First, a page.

Project description:Patients with proteinuric kidney diseases often have symptoms of salt and water retention. It has been hypothesized that dysregulated sodium absorption is due to increased proteolytic cleavage of epithelial sodium channels (ENaCs) and increased Na,K-ATPase expression. Microarray analysis identified a reduction in kidney corin mRNA expression in rat models of puromycin aminonucleoside-induced nephrotic syndrome and acute anti-Thy1 glomerulonephritis (GN). As atrial natriuretic peptide (ANP) resistance is a mechanism accounting for volume retention, we analyzed the renal expression and function of corin; a type II transmembrane serine protease that converts pro-ANP to active ANP. Immunohistochemical analysis found that corin colocalized with ANP. The nephrotic and glomerulonephritic models exhibited concomitant increased pro-ANP and decreased ANP protein levels in the kidney consistent with low amounts of corin. Importantly, kidneys from corin knockout mice had increased amounts of renal ?-ENaC and its activators, phosphodiesterase (PDE) 5 and protein kinase G II, when compared to wild-type mice. A similar expression profile was also found in cell culture suggesting the increase in PDE5 and kinase G II could account for the increase in ?-ENaC seen in nephrotic syndrome and GN. Thus, we suggest that corin might be involved in the salt retention seen in glomerular diseases.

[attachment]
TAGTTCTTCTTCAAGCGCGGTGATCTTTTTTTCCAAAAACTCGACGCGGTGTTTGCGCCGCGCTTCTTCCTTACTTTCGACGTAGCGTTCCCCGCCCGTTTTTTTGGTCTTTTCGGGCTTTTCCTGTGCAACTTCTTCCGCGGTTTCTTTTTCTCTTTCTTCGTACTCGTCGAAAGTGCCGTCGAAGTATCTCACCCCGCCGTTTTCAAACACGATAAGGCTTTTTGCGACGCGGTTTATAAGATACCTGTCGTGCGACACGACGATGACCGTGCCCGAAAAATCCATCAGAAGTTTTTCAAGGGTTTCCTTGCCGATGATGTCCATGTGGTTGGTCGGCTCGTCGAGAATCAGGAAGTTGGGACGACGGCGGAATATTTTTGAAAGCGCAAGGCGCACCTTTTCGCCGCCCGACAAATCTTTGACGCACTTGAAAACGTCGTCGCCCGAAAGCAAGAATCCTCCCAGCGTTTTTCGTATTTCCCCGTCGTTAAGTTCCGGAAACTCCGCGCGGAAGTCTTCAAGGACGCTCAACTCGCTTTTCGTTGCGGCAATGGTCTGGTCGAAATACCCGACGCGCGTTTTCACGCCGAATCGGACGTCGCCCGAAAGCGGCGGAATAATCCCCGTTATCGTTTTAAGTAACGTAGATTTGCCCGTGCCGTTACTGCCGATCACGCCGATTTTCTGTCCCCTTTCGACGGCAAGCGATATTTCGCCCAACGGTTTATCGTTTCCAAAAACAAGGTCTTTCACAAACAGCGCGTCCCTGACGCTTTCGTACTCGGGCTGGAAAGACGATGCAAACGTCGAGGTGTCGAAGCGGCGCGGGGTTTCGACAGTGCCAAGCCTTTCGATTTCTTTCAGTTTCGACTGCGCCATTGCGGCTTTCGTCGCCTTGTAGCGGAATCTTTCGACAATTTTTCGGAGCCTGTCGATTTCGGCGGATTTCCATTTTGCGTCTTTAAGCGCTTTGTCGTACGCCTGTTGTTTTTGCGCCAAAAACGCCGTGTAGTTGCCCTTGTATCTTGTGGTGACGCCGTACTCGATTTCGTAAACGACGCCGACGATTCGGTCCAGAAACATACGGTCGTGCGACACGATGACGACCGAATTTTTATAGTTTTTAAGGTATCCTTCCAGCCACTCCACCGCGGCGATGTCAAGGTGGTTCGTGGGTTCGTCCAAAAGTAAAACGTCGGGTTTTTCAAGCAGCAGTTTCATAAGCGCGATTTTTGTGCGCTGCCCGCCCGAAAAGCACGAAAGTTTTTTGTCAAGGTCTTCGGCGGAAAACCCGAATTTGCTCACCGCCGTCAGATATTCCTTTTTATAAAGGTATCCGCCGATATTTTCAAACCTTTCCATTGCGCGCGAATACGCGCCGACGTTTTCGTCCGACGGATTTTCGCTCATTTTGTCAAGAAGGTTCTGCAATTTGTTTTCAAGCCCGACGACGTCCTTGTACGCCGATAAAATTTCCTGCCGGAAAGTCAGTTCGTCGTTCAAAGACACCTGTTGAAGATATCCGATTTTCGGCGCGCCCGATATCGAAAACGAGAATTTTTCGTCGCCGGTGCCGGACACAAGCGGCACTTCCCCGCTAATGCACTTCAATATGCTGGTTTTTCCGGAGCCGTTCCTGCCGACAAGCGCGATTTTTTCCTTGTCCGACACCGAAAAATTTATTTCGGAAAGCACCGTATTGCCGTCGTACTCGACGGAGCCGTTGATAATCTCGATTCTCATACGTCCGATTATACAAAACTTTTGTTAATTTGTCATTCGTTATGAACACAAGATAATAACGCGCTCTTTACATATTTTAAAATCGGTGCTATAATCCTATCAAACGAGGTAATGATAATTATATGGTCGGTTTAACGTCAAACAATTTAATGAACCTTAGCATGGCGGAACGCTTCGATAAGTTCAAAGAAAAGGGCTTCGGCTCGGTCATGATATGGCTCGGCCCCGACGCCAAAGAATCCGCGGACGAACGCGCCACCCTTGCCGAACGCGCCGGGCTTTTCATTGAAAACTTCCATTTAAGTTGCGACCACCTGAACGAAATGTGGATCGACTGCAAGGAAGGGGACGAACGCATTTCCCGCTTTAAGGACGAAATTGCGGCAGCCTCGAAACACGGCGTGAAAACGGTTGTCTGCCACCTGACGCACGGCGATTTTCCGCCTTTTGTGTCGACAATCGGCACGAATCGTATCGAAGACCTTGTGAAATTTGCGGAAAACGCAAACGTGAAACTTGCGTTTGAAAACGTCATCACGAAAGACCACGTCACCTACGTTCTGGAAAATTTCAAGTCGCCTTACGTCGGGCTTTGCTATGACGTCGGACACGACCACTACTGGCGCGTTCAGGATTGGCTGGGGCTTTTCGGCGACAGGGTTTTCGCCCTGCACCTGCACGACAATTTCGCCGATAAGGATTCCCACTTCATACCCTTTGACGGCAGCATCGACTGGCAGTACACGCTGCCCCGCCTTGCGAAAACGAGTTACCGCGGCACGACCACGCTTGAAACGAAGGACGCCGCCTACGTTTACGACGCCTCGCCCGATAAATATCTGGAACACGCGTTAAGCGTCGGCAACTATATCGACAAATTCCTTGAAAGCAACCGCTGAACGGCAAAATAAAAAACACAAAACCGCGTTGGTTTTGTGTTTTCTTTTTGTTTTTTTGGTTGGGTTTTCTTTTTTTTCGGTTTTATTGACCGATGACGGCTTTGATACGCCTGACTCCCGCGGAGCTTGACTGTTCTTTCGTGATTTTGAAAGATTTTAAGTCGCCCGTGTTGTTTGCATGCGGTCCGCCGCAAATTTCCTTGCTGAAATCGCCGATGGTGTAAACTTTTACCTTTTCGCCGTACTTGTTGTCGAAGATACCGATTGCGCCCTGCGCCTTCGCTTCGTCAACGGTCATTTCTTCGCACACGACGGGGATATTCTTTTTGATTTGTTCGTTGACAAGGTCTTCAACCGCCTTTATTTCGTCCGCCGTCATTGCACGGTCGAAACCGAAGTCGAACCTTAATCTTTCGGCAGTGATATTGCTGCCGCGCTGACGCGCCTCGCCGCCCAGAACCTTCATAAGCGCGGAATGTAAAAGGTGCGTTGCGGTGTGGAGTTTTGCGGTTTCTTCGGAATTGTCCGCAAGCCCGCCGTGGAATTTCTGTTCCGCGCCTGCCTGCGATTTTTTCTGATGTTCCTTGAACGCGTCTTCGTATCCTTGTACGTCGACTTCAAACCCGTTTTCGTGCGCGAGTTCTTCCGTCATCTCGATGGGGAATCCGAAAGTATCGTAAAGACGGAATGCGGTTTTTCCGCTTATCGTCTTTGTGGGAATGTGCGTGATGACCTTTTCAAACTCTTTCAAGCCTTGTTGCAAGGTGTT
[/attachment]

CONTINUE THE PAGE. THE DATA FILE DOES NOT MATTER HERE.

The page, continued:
Project description:Corin is a transmembrane protease that activates atrial natriuretic peptide (ANP), an important hormone in regulating salt-water balance and blood pressure. This review focuses on the regulation of corin function and potential roles of corin defects in hypertensive, heart, and renal diseases.Proprotein convertase subtilisin/kexin-6 has been identified as a primary enzyme that converts zymogen corin to an active protease. Genetic variants that impair corin intracellular trafficking, cell surface expression, and zymogen activation have been found in patients with hypertension, cardiac hypertrophy, and pre-eclampsia. Reduced corin expression has been detected in animal models of cardiomyopathies and in human failing hearts. Low levels of circulating soluble corin have been reported in patients with heart disease and stroke. Corin, ANP and natriuretic peptide receptor-A mRNAs, and proteins have been colocalized in human renal segments, suggesting a corin-ANP autocrine function in the kidney.Corin is a key enzyme in the natriuretic peptide system. The latest findings indicate that corin-mediated ANP production may act in a tissue-specific manner to regulate cardiovascular and renal function. Corin defects may contribute to major diseases such as hypertension, heart failure, pre-eclampsia, and kidney disease.